Rules: 1. No contract but a benefit conferred b. Most often see restitution damages where a. Where the contract is to labor from day to day for a certain period the party for whom the labor is done accepts it day to day even though the full period of time may never be completed there is necessarily an acceptance of what was already done – party accepting the labor will have to pay for the work done iv. Behavior of the party doesn’t look gratuitous ii. Don’t have to sue under contract because the other party has breached it – “with the breach falls the rest of the contract” . General rule – courts will allow D to retain a benefit without compensating P where the benefit was given gratuitously without expectation of payment a. Where work has been done upon one’s land the benefit cannot be returned and acceptance of the benefit cannot be implied from retention of the possession of the land 3. Overcoming the characterization as a gratuitous promise i. Remedy – restitution: P awarded the value of any benefit conferred on D 1. But the court is still going to look at the contract to dictate recovery vi. Ex: where P paid $1070 of $1500 purchase price to D and where D then resold for $1300 P is entitled only to the difference in original purchase price and cover purchase price ($200) and D recovered the remaining $870 vii. Example: someone agrees to send you 20 books then only sends you 10 – they have breached the contract but if you don’t send them back you have accepted the benefit and must pay 2. Land contract that does not meet statute of frauds can still be used to show that it was not gratuitous v. Even where there is a contract. Use a contract that although not enforceable demonstrates not gratuitous 1. Where one retains good received in part performance of a contract a promise to pay for them is ordinarily implied since he has the option either to pay for or return them a. The court will still try to protect the non-breaching party first in any unjust enrichment case 1. Ex: if the court finds that the breaching party can recover for the value of services conferred the non-breaching party can sue for damages first and the value of any benefit conferred by the breaching party will be deducted from the non-breaching party’s award 2. Sometimes restitution can afford P a recovery for a gratuitous promise 1. the non-breaching party may choose to sue under a quantum meruit theory 1.ii. It will be difficult to obtain restitution where the court is unable to value the unjust benefit iii. Losing contract situation where P is the non-breaching party i.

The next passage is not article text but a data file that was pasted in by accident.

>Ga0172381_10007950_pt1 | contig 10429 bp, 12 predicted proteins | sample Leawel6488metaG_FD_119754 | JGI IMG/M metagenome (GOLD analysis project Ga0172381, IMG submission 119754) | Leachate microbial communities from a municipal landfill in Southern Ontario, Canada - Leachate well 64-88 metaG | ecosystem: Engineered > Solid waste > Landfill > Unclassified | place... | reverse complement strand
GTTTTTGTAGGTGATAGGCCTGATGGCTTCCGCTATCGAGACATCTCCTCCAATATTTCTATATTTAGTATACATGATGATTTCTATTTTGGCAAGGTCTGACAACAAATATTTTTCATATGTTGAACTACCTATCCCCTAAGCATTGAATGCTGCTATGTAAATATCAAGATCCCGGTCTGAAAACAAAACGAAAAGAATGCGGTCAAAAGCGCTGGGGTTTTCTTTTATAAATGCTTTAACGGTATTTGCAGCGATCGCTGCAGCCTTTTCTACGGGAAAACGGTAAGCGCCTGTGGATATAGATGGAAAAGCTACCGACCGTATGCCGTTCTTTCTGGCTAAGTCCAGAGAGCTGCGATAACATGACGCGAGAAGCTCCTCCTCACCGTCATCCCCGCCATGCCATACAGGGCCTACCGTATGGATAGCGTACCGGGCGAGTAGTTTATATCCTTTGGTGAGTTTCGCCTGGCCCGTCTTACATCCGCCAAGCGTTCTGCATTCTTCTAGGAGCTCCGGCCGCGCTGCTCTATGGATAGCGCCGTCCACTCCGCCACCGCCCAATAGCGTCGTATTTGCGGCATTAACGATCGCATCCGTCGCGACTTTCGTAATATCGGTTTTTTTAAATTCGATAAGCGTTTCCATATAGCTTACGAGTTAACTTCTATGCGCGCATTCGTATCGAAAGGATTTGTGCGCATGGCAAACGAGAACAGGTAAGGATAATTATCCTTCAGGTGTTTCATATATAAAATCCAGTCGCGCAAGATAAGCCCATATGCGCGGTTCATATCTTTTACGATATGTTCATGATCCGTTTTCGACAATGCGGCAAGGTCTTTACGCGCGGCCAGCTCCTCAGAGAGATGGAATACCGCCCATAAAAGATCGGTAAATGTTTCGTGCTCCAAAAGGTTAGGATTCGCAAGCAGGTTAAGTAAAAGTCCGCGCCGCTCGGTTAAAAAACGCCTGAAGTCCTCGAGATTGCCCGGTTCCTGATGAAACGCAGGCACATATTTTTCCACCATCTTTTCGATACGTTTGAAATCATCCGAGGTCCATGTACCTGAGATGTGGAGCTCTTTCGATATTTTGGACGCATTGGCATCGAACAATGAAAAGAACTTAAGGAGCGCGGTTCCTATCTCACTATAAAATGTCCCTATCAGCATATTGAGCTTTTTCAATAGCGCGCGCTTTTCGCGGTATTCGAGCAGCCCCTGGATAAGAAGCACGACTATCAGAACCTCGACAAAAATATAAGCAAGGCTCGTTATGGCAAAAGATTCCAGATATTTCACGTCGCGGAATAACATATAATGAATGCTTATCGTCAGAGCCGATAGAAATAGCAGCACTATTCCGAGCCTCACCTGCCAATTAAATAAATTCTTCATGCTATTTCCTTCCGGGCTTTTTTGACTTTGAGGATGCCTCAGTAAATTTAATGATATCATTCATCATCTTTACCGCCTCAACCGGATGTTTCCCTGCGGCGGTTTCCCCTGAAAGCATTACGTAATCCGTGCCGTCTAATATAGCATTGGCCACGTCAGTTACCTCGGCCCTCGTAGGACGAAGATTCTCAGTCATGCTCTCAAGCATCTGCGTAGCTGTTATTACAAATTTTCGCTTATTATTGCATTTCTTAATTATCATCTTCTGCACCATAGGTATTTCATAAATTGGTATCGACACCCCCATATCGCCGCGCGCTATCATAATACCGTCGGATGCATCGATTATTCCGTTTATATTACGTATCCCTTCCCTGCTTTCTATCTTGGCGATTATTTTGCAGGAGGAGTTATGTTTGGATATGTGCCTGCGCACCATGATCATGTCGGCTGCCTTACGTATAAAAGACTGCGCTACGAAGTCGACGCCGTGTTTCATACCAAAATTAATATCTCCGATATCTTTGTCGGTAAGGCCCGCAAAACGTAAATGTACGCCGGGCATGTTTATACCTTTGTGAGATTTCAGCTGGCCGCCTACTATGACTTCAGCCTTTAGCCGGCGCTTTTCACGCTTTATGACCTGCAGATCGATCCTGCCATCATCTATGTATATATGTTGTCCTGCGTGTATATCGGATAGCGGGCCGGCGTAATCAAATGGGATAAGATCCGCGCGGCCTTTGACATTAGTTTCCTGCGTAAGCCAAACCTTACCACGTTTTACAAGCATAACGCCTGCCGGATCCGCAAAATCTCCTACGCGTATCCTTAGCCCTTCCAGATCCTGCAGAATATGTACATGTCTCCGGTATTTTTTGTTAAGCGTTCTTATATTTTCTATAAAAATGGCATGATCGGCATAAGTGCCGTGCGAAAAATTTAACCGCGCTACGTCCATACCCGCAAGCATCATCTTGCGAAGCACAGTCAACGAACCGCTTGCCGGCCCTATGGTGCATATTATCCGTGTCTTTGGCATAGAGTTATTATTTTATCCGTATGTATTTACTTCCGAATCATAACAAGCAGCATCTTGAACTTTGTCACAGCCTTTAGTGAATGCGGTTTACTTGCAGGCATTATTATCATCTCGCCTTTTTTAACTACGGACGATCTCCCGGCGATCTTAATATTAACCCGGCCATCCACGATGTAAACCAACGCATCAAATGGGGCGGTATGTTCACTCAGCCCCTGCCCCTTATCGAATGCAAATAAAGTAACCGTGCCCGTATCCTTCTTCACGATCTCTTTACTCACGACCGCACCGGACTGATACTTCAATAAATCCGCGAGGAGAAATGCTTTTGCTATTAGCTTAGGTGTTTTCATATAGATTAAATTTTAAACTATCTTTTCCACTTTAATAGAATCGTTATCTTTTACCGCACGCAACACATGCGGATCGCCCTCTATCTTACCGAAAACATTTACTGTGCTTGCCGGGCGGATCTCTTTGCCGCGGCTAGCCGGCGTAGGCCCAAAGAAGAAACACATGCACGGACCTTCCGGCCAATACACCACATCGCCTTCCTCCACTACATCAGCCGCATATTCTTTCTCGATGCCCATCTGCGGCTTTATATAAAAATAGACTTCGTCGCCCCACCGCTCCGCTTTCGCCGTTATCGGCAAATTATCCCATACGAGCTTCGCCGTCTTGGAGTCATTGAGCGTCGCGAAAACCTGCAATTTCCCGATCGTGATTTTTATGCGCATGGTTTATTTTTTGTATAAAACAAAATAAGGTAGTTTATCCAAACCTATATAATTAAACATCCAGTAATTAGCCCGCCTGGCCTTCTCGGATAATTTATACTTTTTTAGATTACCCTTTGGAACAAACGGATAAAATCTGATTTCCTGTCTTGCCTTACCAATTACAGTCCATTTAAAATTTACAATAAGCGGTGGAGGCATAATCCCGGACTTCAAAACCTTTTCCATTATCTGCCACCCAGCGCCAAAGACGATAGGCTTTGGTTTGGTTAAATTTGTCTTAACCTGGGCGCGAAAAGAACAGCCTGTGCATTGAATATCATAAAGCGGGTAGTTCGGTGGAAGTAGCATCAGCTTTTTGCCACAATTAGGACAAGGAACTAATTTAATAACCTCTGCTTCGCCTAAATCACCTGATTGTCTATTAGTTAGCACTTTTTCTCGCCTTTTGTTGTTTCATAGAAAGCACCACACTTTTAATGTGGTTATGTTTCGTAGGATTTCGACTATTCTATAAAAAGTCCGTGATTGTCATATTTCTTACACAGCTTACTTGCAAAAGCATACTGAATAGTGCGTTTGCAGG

Rule – breach of a contract amounting to a failure to perform in accordance with its terms does not constitute a tort and the aggrieved party must proceed in contract b. Attorney/client 4. Restitution is not available where there has been full performance a. P saves man’s life and is crippled as a result. the neglect of the duty is a tort and in such an instance P may elect to sue for breach of contract or in tort i. Rule – where the promisee cares for. Restitution = first choice when you are in a losing contract situation 2. improves. Prior obligation – the benefit to the man and the injury to P was sufficient prior obligation for the man’s agreement to pay Tort 1. As a result the contract is no longer a ceiling on recovery ii.1. Principal/agent 2. Services that are beneficial and not intended to be gratuitous 3. Where the breach of the contract is an independent tort 2. Promissory Fraud – the promisor did not intend at the time of promising to perform her promise b. Extent to which the other person’s property has increased in value as a result of the work 3. Legal duty? 1. Humanitarian acts are not material ii. Any duty imposed by common law ii. The man pays P for his efforts until he dies but then his executor (D) refuses to continue to pay. Rule – when a contract imposes a legal duty on a party which duty exists apart from the specific contract. Statutory enactment or legislature 2. What it would cost to get someone else to do the work b. Past Consideration) 1. How do we value what has to be given back? (options) a. Contract and tort merge where the content of the contract is set by tort a. Physician/patient . Cant sue in restitution for a losing contract if no breach occurred Promises for Benefit Received (Moral Obligation. Benefit received is material 1. Something he would have requested if he could have iii. The court found this promise enforceable for 3 reasons: i. Situations where the non-breaching party can get punitive damages a. Common examples of where legal duties implied in contract 1. Bailor/bailee 3. even without the promisor’s request it is sufficient consideration for the promisor’s subsequent agreement to pay when there was a material benefit received a. Rule – a moral obligation is sufficient consideration for an express promise in cases where at some time or other a good or valuable consideration existed 3. and preserves the property. Saving a man’s life is always material 2. The subsequent promise to pay operates as an acceptance of the benefit conferred 2. Promise for payment/exchange is made after the benefit has been conferred on the promising party a.